Frustrated, the majority of Cape ­Verdean peixeiras who left the trade took up the work of urban-poor Portuguese women: the limpeza (cleaning) of the city’s homes and businesses. Though poorly paid and tightly controlled, work in limpeza became widespread in the 1990s. The EU-fueled expansion of the ­Lisbon metropolitan area, together with the emergence of larger middle and upper-middle classes, increased the demand for cleaning and other domestic services. Through this process, attitudes were changed about the “old” divisions of labor; the country’s new “Europeanness” was thought to be compromised by the presence of Portuguese women in low-wage jobs such as limpeza. Fikes attests that the association of poor African women with limpeza came to “confirm” Portugal’s newfound modernity, as they took up their “proper” role in service of white Portuguese citizens. In the move to limpeza, notes Fikes, Cape Verdean women were disempowered vis-à-vis a drastic reduction in their monthly income and estrangement from the general populace with whom they could no longer interact as self-functioning entrepreneurs.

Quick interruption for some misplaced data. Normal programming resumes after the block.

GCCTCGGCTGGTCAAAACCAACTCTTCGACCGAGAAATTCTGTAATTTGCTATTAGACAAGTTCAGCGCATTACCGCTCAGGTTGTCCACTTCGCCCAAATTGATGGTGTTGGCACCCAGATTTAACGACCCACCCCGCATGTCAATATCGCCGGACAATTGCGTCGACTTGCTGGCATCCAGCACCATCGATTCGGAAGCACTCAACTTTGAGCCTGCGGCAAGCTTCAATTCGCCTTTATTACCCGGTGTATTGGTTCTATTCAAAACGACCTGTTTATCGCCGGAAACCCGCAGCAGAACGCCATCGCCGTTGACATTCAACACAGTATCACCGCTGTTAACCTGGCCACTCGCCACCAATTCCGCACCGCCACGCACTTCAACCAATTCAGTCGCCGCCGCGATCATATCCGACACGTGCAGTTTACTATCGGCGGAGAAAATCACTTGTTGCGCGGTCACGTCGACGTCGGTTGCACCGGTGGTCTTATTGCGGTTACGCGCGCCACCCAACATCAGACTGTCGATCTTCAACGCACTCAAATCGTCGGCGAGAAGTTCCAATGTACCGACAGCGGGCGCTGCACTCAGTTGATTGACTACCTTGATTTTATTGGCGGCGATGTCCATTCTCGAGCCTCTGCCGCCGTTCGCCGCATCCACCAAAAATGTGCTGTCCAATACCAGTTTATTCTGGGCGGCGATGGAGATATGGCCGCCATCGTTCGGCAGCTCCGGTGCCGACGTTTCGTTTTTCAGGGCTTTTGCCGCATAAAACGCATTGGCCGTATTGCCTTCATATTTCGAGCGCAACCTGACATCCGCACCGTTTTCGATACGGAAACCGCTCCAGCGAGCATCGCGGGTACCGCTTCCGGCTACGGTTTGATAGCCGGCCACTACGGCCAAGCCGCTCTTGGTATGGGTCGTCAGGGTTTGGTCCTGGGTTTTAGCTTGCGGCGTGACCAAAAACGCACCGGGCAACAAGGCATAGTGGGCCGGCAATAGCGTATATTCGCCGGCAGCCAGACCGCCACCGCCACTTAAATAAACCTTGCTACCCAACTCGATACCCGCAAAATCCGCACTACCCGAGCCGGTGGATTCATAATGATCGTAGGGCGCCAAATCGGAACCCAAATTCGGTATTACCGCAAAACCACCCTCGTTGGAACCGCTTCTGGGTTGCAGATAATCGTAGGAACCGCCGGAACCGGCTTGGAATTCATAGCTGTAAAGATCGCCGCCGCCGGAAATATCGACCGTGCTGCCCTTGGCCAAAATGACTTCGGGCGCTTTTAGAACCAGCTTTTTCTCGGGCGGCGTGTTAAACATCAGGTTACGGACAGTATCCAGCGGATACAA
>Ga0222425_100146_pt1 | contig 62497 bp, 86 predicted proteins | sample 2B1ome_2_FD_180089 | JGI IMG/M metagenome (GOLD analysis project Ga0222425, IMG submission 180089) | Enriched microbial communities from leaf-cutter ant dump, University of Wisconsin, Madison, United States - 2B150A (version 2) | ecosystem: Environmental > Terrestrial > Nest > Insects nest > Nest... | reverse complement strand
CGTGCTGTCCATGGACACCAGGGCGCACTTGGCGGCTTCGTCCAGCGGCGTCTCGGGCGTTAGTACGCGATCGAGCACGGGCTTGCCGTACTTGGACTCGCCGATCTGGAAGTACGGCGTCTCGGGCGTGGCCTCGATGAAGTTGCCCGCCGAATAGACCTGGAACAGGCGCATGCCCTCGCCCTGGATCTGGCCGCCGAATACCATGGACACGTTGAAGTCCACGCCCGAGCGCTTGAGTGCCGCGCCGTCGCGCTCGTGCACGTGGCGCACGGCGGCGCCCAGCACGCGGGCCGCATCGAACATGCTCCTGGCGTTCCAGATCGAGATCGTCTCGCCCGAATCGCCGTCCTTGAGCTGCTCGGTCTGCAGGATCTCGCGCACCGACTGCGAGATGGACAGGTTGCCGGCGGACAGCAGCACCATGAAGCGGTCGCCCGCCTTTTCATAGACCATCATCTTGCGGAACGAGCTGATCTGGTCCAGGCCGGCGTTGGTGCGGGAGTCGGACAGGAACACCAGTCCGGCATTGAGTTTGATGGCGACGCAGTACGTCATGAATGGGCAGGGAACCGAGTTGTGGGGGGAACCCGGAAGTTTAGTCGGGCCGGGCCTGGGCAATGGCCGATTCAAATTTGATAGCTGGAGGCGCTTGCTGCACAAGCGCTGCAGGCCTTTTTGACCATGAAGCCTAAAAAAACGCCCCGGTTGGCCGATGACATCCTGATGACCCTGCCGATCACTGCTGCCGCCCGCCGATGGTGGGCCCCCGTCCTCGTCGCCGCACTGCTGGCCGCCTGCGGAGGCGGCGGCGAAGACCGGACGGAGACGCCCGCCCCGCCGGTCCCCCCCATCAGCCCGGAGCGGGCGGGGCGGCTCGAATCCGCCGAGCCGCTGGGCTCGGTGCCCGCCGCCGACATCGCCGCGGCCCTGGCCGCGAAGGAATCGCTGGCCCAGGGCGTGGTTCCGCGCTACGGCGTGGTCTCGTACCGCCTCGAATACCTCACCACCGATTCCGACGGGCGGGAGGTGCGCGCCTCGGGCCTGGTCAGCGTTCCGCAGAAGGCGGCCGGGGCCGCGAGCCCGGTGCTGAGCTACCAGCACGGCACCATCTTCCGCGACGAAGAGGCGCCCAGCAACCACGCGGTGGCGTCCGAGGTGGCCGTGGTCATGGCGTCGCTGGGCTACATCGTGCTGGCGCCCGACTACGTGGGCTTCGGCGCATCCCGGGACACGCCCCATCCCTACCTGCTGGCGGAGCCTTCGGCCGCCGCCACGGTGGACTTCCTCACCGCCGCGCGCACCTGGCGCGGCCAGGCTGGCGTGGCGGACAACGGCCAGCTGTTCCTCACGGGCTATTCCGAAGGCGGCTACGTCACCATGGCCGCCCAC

Portugal’s integration into the supranational EU and neoliberal global market during the 1990s profoundly changed the relations between the state, its citizens, and immigrants. In the ethnographic portion of her text, Fikes describes these “distant, yet polished” interactions, in which former colonizers and the colonized “perform” normality as a strategy of coexistence. As the project of constructing a European identity accelerated, African immigrants came to be used in defining what the “new” Portugal was and was not, while their existence reinforced Portugal’s rightful place in “white” Europe. Fikes asserts that the Portuguese citizen now reproduces his/her citizenship by means of “encountering” the migrant. These enactments of EU modernity gave birth to a new practice of engaging difference in Portugal, one that privileged European “multicultural” or “integrationalist” models instead of the Portuguese Lusotropicalism of the middle-twentieth century. As a result, Fikes maintains, the famed mestiço colonial subject became “Africanized,” and the ­former collective ­Lusotropical empire gave way to the separate spaces of “Lusofonia”. These efforts served to clarify any pre-existing Lusotropical confusions regarding who was and was not Portuguese.